We made peanut butter today. It was fantastic and made us feel part-scientist, part-little kid. (That’s the best kind of feeling, no?)
Some background: Sean is mad about peanut butter. Specifically, Skippy creamy peanut butter. Back in the States, he would buy peanut butter by the 48-ounce twin-pak—that’s two 48-ounce jars—otherwise purchased only by families of six on their monthly stock-up grocery trip. It would last 2 weeks, max. He’d smear it on toast, on fruit, or on a spoon. (He’d have it on earth, in space, or on the moon. He would eat it here and there. He would eat it anywhere!)
As for me, I’ve always enjoyed it on bread with jam or honey, but tended to avoid it in recent years due to its swoon-inducing nutrition facts and my mom’s prophesies of acne breakouts and a lifetime of having to suck in my stomach for photos. (PB or not, those things remain in my life.) Since moving to Shanghai, though, and discovering that any decent jam is imported and thus budget-breaking, I’ve turned to spreading on my toast Skippy creamy (which is surprisingly unexpensive, as it’s manufactured within the country, compared with Jif, which can only be found in expat supermarkets at 3 times the price) and a squeeze or two of honey instead.
Which makes that two peanut-butter admirers under one roof. And, as of today, two Skippy fans who’ve been reading Michael Pollan’s In Defense of Food (thanks, Iris!), which made us realize how bad hydrogenated vegetable oil is. And packaged food is. And that that stuff is in, and is, Skippy.
Not that we immediately resolved to cut it out, of course. Our bonds had become too strong. But it did somehow, directly or otherwise, inspire Sean to suggest that we try making our own peanut butter. I laughed. Make our own peanut butter?! Why, that’s absurd!
…So we got started after dinner. A quick online search showed that it was actually quite simple.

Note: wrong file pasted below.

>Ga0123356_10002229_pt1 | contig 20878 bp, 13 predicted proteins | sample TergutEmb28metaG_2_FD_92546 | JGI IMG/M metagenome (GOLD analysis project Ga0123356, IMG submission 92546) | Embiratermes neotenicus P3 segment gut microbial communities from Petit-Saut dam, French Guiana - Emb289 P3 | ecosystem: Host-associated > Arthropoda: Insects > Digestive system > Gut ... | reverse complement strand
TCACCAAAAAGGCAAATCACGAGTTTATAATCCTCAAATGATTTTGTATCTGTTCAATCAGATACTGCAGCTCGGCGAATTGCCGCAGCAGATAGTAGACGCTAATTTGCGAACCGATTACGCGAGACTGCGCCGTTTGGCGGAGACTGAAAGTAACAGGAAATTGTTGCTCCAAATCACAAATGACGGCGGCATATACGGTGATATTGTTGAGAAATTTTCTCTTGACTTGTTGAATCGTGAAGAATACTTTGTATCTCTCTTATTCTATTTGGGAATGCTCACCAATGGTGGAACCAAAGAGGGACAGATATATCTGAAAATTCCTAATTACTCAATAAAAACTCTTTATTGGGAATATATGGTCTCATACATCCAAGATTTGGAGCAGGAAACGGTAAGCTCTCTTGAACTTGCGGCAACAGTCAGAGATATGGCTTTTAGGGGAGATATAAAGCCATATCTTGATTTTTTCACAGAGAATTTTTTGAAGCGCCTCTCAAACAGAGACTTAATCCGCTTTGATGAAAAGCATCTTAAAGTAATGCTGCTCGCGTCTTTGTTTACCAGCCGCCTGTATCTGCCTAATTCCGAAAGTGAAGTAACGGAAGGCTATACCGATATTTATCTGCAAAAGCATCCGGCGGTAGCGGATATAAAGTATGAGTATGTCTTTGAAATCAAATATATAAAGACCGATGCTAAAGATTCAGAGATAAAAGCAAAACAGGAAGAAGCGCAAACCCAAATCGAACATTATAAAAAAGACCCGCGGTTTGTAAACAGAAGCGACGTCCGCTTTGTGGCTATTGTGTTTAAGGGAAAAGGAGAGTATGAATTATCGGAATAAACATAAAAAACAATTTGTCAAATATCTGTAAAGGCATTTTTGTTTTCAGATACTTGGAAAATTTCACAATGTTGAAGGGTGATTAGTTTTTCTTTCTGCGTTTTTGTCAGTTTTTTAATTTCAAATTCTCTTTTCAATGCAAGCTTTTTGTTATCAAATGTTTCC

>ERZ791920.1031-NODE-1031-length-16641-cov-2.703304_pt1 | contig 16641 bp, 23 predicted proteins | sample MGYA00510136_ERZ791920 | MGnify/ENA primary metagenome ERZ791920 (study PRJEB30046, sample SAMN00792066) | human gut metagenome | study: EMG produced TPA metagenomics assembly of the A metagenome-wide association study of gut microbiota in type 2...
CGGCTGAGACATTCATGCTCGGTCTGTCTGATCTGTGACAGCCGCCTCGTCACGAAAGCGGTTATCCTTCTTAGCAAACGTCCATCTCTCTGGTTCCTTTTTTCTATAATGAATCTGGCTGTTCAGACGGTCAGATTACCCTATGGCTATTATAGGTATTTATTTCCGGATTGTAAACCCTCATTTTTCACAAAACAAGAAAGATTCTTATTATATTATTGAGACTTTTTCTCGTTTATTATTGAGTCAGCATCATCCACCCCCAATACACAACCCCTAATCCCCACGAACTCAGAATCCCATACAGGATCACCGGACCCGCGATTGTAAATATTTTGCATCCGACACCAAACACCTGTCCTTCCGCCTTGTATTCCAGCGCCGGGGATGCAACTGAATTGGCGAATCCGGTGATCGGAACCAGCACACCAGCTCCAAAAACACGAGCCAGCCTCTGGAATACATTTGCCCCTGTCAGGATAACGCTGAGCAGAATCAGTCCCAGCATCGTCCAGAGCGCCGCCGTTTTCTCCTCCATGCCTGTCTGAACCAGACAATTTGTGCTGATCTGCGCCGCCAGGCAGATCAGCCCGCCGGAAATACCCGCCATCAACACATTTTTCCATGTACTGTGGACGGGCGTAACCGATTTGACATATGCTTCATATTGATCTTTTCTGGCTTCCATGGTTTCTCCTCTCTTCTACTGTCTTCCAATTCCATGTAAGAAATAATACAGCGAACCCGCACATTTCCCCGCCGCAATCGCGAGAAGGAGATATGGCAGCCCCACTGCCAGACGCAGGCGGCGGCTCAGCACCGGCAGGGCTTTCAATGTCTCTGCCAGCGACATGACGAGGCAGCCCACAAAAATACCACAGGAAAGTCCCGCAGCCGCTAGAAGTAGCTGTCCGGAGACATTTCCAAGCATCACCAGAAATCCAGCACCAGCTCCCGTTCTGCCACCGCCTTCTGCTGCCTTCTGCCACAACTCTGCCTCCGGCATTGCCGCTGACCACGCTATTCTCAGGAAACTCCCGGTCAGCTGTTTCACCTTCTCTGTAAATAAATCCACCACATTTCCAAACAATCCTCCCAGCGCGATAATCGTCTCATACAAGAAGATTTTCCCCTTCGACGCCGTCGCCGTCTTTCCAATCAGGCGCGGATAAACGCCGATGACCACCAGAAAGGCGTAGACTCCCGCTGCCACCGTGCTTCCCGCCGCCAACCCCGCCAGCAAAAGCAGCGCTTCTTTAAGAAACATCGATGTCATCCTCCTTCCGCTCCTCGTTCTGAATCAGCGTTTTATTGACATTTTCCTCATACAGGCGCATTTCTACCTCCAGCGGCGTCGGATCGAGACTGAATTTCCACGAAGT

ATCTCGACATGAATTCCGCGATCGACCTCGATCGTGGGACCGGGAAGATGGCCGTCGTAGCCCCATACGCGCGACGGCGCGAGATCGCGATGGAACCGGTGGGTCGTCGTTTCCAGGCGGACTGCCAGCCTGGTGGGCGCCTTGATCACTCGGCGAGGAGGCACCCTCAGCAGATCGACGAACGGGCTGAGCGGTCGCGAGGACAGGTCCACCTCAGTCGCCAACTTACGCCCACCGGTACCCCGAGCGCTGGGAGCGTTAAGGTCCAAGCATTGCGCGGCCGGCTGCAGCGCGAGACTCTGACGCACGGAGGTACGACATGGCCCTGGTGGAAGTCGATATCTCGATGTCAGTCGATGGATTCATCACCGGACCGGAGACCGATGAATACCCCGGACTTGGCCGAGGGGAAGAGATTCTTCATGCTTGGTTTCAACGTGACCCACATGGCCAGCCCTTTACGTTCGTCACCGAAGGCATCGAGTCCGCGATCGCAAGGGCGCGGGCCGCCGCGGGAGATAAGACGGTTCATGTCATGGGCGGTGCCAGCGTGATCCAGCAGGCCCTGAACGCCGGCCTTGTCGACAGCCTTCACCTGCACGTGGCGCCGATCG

We started with two packs of roasted peanuts, which came to 2 cups. To my dismay, the roasted peanuts we found at our local supermarket turned out to contain the following ingredients: peanuts, vegetable oil, salt, MSG, plus some other preservatives. Bar-style peanuts. So much for going natural and unprocessed… oh well, that just means it’ll taste good, right?
We dribbled in 2 teaspoons of olive oil and got a’blendin’. Half the peanuts transformed at once into grainy clumps.
Our blender was about the cheapest on the market with nary an on-off switch. For fear it’d explode in flames, we stopped it every 20 seconds or so to let it rest and to scrape the blades free.
The initial transformation seemed to be a fluke. More than five minutes into this process, it was still a chunky mass with whole peanuts peeking out at the top.
But looking down while the machine was on, we observed a slow but sure circular movement. We watched with giddy anticipation.
10 minutes later, a definite paste had formed, though it was still fairly chunky. A sheepish grin spread over Sean’s face. “I know I didn’t put on a shirt ’til 6pm today, but somehow I still feel accomplished.”
We could barely contain our excitement. Seeing the stuff go from whole peanuts to a smooth paste was like watching magic.
A couple more blasts on the blender and we were done. The end result: one cup of peanut butter that was warm, soft, and super-spreadable.
As I scooped the contents into an empty jar, Sean slipped some bread in the toaster. We licked the blender clean while we waited. Mmm.
Here it is on a piece of whole-wheat bread, with a drizzle of honey on top:
The texture was divine. The flavours were… a little MSG-y, to tell the truth, which masked the typical aroma we come to expect from peanut butter. Because of this, I’d consider this a peanut butter more to be eaten from a spoon than in a sandwich.
Satisfying as it was, I’m not sure we’re going to make a complete switch to this stuff at the moment, seeing as we have less-than-ideal peanuts. But if and when we do get our hands on some roasted peanuts sans flavourings/preservatives, or find out how to roast the tub of fresh peanuts sitting in the apartment… watch out, Skippy!
I know it’s nothing new—just google “homemade peanut butter” and you’ll find site after site with (similar) recipes and better pics than I’ve got here. But people—and by people I mean my friends and family, many of whom cook, bake, make their own hummus or granola, and so forth—don’t often think of PB as something they can make on their own, easy though it is. Yeah, it’s more time-consuming than picking up a jar on your next grocery trip, not necessarily cheaper (though probably more cost-effective compared to your “natural” peanut butters), and not necessarily healthier if you’re using the peanuts we got—but if you’ve got a blender and a taste for PB and adventure, I urge you to try it. It’s fun. It’s rewarding. It’s the little things in life.